• Lack child care
  • Suffer generational issues of unemployment and being unskilled, meaning no one is there to teach life skills or mentor them - it is the life they have always known
I can speak from experience that workers from this background tend to be way rougher, higher maintenance in terms of instruction and supervision required due lack of basic education and interpersonal skills, plus they find it difficult to hold down regular work schedules due to the serious issues they face at home. Many employers just won't bother giving them a chance even if they had job vacancies going. For this reason foreign workers often have a more competitive position and slightly stronger starting point even if they don't realise it or feel that their own life is a struggle - they are seen as a class above and generally have a higher material wealth and privilege to start with to be able to go out and earn a living in one of these ways.
Awesome post.

There are a lot of people that can't fathom the upbringing of those who grow up in slums in Argentina. It isn't so simple as why don't they just get a job and stop being lazy.

It's not to excuse criminal behavior or anything else, but it helps to understand why it's a lot more complicated then some want to believe. The problems as you describe stem from the state, family and culture. They aren't fixed with a choripan around election time.

Would be great to see a political party attack some of these systemic problems. Instead we have the virtue signaling Pagina12 crowd.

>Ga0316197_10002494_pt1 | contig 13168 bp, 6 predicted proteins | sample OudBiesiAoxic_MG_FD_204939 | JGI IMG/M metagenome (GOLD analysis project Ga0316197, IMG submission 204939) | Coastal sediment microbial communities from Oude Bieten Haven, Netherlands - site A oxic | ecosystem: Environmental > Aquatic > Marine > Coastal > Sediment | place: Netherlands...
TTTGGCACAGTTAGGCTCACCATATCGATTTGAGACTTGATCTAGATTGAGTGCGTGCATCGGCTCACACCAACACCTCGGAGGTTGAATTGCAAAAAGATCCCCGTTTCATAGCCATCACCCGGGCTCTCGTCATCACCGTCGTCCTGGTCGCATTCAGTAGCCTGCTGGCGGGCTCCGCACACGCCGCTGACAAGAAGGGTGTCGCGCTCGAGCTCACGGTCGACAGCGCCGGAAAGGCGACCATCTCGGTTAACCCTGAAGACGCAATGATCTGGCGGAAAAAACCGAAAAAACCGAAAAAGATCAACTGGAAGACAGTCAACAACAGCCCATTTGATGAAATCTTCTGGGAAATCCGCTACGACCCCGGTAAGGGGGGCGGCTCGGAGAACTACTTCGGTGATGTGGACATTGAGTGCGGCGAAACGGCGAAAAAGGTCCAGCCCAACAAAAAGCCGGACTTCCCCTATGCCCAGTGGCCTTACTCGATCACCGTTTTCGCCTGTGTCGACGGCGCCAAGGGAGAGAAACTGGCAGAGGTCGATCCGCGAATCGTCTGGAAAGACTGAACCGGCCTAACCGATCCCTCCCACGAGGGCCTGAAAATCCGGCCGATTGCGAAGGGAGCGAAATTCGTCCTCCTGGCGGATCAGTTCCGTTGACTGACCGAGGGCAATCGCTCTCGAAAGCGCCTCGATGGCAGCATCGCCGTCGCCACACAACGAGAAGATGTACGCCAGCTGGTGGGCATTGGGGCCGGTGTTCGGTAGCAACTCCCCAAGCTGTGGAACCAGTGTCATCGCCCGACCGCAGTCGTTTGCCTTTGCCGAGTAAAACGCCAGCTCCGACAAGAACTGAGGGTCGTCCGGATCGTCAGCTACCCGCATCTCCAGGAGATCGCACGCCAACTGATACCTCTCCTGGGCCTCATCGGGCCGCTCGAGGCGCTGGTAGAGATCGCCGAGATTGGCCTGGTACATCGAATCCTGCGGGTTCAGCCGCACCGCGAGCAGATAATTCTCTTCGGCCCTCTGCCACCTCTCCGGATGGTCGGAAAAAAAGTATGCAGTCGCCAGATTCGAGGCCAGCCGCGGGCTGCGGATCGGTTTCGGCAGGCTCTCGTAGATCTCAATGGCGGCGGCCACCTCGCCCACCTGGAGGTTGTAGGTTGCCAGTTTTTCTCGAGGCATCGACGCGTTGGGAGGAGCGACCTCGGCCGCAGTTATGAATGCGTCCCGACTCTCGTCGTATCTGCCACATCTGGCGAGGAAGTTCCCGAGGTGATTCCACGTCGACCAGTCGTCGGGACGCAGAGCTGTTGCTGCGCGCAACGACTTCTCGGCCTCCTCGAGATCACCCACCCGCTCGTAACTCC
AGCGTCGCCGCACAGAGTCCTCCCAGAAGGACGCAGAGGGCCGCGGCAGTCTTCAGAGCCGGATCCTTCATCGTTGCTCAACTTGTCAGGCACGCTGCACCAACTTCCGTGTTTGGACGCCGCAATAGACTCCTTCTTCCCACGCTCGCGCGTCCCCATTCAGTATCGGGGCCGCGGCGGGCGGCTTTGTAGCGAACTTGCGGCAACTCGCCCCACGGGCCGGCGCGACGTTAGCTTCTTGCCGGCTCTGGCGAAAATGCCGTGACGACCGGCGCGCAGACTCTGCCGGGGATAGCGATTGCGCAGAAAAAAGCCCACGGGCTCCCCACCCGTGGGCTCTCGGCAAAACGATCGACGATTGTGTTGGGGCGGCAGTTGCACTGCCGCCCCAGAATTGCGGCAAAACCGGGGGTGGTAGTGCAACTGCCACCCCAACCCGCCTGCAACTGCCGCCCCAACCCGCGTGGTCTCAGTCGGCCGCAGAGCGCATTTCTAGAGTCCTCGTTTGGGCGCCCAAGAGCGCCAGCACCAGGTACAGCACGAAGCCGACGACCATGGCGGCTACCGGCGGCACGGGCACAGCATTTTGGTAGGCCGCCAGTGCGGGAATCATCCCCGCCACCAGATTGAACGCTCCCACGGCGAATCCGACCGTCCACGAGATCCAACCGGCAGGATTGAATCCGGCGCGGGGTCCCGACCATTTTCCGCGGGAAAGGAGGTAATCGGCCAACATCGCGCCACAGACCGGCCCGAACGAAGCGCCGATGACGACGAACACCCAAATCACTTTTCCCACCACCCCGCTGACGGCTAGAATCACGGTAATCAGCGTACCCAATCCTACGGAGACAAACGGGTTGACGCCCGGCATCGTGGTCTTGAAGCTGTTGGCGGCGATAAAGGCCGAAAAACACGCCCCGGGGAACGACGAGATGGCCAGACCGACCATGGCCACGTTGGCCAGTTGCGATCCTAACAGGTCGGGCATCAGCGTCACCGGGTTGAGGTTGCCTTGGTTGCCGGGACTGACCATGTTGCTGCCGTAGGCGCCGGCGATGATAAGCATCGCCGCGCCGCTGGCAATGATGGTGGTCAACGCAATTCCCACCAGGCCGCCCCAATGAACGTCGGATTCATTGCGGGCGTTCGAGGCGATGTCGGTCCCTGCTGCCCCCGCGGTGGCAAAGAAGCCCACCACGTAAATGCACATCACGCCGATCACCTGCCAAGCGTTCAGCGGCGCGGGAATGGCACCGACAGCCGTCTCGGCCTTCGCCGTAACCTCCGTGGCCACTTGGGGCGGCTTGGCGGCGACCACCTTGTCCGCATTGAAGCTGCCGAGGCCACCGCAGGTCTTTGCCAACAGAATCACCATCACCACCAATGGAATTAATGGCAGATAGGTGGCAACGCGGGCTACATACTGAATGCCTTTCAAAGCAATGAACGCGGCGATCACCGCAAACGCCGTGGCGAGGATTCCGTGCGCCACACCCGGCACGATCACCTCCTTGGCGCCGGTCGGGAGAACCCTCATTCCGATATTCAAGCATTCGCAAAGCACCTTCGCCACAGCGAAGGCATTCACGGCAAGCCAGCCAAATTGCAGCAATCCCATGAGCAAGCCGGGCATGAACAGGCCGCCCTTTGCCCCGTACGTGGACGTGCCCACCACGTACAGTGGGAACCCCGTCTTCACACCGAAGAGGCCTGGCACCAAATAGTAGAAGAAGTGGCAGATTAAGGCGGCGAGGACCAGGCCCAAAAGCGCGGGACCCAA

Poor immigrants always tend to be more capable than the poor of the residents of the home country.
 

FrankPintor

Registered
There are a lot of people that can't fathom the upbringing of those who grow up in slums in Argentina. It isn't so simple as why don't they just get a job and stop being lazy.
There are a lot of people that can't fathom the upbringing of those who grow up in slums in Venezuela too. I know several here who grew up in Petare, variously described as the most populous and the most violent slum in the western hemisphere.

To be sure, getting from Venezuela to Argentina required some money, $500 for the bus (+$500 to pass the Peru-Chile border), or about $1000 for the plane, when there were flights, plus whatever documents were needed in Venezuela, police and birth certificates, possibly fake yellow fever certificates, and so on. On a simplistic reading, you could conclude that Venezuelans arriving in Argentina are fairly well off, and have no business looking down on the unfortunate Argentinian villeros and others begging in the streets.

And yet: I would expect that any Venezuelan who arrived here in Argentina has brought at least 3 more, that's after arriving with almost nothing left over, getting set up, finding a job, maybe as a Rappi to start with, or waiter or on the checkout at a Chinese supermarket... and those 3 family members with nothing to their name will start on the same ladder. They're the people asking Fiscal's question: " What is preventing them from working jobs like all the Venezuelans here? "
 

Greg S

Registered
There are a lot of people that can't fathom the upbringing of those who grow up in slums in Venezuela too. I know several here who grew up in Petare, variously described as the most populous and the most violent slum in the western hemisphere.